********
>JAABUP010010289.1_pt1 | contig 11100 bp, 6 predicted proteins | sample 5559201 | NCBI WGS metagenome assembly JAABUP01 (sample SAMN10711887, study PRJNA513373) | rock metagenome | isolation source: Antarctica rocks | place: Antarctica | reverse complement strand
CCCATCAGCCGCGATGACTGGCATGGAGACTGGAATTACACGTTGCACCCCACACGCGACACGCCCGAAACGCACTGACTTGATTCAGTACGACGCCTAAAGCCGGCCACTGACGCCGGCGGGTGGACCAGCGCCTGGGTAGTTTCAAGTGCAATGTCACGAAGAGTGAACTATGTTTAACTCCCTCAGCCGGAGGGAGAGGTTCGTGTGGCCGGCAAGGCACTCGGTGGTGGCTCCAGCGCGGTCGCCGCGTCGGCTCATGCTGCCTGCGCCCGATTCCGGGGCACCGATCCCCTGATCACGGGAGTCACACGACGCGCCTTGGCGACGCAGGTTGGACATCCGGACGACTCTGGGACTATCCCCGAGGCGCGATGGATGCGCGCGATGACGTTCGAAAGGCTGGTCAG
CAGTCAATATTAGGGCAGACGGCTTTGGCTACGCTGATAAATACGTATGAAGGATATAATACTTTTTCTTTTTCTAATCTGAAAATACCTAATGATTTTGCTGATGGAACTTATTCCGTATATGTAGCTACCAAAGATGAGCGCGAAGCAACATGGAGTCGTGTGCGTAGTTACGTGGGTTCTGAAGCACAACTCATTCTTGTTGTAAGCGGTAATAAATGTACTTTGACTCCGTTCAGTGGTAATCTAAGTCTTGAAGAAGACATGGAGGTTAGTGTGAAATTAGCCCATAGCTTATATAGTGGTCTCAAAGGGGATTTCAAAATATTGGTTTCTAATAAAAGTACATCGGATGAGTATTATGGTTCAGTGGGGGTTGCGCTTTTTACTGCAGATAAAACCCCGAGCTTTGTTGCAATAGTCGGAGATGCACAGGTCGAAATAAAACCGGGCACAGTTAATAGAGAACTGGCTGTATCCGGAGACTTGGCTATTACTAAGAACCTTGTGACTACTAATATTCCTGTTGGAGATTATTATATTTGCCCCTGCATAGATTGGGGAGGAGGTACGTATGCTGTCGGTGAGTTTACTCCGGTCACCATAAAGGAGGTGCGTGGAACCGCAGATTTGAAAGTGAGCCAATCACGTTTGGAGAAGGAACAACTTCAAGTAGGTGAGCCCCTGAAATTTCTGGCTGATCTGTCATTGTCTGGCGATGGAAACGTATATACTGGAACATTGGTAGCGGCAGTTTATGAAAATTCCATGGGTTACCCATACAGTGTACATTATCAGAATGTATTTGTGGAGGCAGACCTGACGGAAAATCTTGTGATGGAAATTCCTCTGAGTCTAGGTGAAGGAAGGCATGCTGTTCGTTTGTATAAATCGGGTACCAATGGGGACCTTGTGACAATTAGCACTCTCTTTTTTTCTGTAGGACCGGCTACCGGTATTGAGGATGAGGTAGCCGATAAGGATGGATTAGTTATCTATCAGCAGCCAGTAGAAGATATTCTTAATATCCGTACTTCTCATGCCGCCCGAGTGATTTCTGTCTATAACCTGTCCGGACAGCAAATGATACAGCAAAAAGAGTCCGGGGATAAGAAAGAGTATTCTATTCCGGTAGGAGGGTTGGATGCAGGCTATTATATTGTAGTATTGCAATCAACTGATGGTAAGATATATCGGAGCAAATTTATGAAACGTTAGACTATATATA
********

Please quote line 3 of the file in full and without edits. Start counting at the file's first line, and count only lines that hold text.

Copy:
CAGTCAATATTAGGGCAGACGGCTTTGGCTACGCTGATAAATACGTATGAAGGATATAATACTTTTTCTTTTTCTAATCTGAAAATACCTAATGATTTTGCTGATGGAACTTATTCCGTATATGTAGCTACCAAAGATGAGCGCGAAGCAACATGGAGTCGTGTGCGTAGTTACGTGGGTTCTGAAGCACAACTCATTCTTGTTGTAAGCGGTAATAAATGTACTTTGACTCCGTTCAGTGGTAATCTAAGTCTTGAAGAAGACATGGAGGTTAGTGTGAAATTAGCCCATAGCTTATATAGTGGTCTCAAAGGGGATTTCAAAATATTGGTTTCTAATAAAAGTACATCGGATGAGTATTATGGTTCAGTGGGGGTTGCGCTTTTTACTGCAGATAAAACCCCGAGCTTTGTTGCAATAGTCGGAGATGCACAGGTCGAAATAAAACCGGGCACAGTTAATAGAGAACTGGCTGTATCCGGAGACTTGGCTATTACTAAGAACCTTGTGACTACTAATATTCCTGTTGGAGATTATTATATTTGCCCCTGCATAGATTGGGGAGGAGGTACGTATGCTGTCGGTGAGTTTACTCCGGTCACCATAAAGGAGGTGCGTGGAACCGCAGATTTGAAAGTGAGCCAATCACGTTTGGAGAAGGAACAACTTCAAGTAGGTGAGCCCCTGAAATTTCTGGCTGATCTGTCATTGTCTGGCGATGGAAACGTATATACTGGAACATTGGTAGCGGCAGTTTATGAAAATTCCATGGGTTACCCATACAGTGTACATTATCAGAATGTATTTGTGGAGGCAGACCTGACGGAAAATCTTGTGATGGAAATTCCTCTGAGTCTAGGTGAAGGAAGGCATGCTGTTCGTTTGTATAAATCGGGTACCAATGGGGACCTTGTGACAATTAGCACTCTCTTTTTTTCTGTAGGACCGGCTACCGGTATTGAGGATGAGGTAGCCGATAAGGATGGATTAGTTATCTATCAGCAGCCAGTAGAAGATATTCTTAATATCCGTACTTCTCATGCCGCCCGAGTGATTTCTGTCTATAACCTGTCCGGACAGCAAATGATACAGCAAAAAGAGTCCGGGGATAAGAAAGAGTATTCTATTCCGGTAGGAGGGTTGGATGCAGGCTATTATATTGTAGTATTGCAATCAACTGATGGTAAGATATATCGGAGCAAATTTATGAAACGTTAGACTATATATA